The AI revolution is here, as super-advanced machines continue to grasp the nuanced skill of being human at breakneck speed, and with the introduction of powerful AI platforms such as Open AI’s Generative Pre-training Transformer (GPT), even the boundaries between man and machine are blurring.
Michal Kosinski, a computational psychologist at Stanford University, conducted a new study in which he used several iterations of OpenAI’s GPT neural network—from GPT-1 to the most recent GPT-3.5—to perform “Theory of Mind” (ToM) tests, a series of experiments first developed in 1978 to measure the complexity of a chimp’s mind to predict the behavior of others.
These tests entail solving ordinary, everyday circumstances from which humans may easily deduce the outcome. For example, in one scenario, a popcorn package is incorrectly labeled as “chocolate,” The AI is then asked to predict the human reaction once the bag is opened. Kosinski’s team used “sanity checks” to determine how effectively GPT networks understood the circumstance and predicted human response.
While early versions of GPT-1, launched in 2018, performed poorly on the test, the neural network demonstrated astounding improvement across iterations. It spontaneously gained the “Theory of Mind” capability of a 9-year-old human by November 2022. (the release of the latest GPT-3.5). According to Kosinski, this might be a “watershed moment” for artificial intelligence because the ability to understand and predict human behavior will make these engines far more valuable.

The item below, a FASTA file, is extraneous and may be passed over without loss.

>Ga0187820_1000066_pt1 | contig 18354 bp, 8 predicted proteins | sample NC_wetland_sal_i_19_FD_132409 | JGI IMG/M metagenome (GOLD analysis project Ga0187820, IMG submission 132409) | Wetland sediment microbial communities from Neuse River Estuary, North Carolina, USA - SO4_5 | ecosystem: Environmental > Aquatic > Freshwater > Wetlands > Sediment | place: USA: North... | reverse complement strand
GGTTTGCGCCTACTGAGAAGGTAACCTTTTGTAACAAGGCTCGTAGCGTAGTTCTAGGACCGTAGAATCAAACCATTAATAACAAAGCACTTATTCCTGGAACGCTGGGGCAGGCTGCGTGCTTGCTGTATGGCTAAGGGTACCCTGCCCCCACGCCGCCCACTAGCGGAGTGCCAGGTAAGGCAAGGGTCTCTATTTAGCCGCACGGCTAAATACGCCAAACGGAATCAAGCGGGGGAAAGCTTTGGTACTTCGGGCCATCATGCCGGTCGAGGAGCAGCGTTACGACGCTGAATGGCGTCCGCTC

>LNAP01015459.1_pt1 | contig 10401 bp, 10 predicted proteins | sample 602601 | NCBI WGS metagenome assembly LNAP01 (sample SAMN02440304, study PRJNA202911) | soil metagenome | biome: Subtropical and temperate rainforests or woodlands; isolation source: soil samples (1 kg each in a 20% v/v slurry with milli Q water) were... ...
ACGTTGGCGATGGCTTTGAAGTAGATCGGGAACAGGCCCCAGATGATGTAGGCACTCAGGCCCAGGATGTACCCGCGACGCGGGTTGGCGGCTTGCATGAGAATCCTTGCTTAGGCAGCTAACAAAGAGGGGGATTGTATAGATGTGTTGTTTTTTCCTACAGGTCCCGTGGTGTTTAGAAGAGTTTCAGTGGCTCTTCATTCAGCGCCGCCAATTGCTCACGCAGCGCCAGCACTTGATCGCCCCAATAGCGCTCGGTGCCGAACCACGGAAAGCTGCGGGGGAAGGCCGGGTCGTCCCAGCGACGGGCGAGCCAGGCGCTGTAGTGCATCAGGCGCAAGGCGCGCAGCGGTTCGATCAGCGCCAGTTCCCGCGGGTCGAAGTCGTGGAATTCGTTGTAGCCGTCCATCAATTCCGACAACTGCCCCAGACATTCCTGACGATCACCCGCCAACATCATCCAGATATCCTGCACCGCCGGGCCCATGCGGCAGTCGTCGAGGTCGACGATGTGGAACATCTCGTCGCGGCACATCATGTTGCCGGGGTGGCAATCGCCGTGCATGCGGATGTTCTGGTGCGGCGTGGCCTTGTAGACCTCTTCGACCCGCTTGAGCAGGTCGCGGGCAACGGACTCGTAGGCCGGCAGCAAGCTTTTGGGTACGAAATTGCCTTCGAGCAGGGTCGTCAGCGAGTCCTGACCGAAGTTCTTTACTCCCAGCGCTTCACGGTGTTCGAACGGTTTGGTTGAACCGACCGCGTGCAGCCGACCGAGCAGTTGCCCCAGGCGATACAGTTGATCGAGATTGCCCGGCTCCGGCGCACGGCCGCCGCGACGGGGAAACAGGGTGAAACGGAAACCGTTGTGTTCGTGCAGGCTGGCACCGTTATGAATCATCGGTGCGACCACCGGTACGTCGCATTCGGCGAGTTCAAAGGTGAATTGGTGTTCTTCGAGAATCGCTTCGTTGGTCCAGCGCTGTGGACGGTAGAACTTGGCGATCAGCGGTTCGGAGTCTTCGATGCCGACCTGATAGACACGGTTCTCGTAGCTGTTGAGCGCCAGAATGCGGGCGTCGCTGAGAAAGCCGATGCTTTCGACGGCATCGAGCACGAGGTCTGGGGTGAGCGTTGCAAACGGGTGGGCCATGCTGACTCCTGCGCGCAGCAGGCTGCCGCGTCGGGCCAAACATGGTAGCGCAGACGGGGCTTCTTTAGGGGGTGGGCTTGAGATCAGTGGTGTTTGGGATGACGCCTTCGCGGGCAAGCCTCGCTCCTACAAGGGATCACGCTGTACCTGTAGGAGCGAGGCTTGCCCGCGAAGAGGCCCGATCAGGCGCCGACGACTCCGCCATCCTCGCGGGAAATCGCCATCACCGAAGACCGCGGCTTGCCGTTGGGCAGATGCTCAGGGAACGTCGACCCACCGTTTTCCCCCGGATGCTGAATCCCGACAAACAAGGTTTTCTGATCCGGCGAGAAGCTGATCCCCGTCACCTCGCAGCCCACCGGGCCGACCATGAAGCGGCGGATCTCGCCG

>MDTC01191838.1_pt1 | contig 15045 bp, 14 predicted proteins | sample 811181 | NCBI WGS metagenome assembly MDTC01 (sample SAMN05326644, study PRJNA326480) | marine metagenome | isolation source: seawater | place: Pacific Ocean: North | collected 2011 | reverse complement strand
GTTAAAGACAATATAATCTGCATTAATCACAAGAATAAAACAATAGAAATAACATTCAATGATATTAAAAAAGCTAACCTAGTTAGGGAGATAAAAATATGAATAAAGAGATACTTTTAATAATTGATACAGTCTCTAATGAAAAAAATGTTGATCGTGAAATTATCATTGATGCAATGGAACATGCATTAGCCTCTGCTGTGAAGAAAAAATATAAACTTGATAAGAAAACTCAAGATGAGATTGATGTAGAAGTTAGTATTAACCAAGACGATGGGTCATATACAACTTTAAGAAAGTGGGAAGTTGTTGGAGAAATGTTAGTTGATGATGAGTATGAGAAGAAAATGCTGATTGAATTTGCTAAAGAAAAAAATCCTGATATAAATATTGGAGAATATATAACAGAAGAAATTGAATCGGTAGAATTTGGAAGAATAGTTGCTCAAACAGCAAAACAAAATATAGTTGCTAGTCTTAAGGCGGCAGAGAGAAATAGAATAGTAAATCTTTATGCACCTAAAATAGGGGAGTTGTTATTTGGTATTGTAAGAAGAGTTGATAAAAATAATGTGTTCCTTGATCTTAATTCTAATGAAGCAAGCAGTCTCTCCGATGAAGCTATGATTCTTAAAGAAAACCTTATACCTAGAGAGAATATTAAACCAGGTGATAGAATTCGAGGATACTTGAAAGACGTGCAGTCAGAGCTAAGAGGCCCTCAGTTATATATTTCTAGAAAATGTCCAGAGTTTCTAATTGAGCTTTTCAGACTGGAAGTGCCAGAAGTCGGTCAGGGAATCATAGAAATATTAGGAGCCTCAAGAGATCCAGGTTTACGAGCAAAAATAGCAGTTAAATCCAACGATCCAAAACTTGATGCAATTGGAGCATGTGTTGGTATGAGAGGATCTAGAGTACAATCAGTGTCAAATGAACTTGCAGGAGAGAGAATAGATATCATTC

“The ability to impute the mental state of others would greatly improve AI’s ability to interact and communicate with humans (and each other), and enable it to develop other abilities that rely on Theory of Mind, such as empathy, moral judgment, or self-consciousness,” Kosinski writes.
The capacity to program empathy and morality could be a massive help for self-driving cars, for example, when deciding whether to put a driver in danger to save the life of a toddler crossing the street.
One unanswered point is whether these neural networks use ToM intuition or avoid it by “leveraging some unknown language patterns.” This could explain why this capacity is surfacing in language-based models that aim to understand the complex nuances of human speech.
But this makes one wonder: Can people use this language trick and simply be unaware of it? According to Kosinski, by investigating the cognitive capacities of these AI systems, we are essentially studying ourselves, as the workings of the human mind remain a scientific mystery.
“Studying AI could provide insights into human cognition,” Kosinski writes. “As AI learns how to solve a broad range of problems, it may develop mechanisms akin to those employed by the human brain to solve the same problems.”
The findings of the study were made public on the pre-print portal arXiv.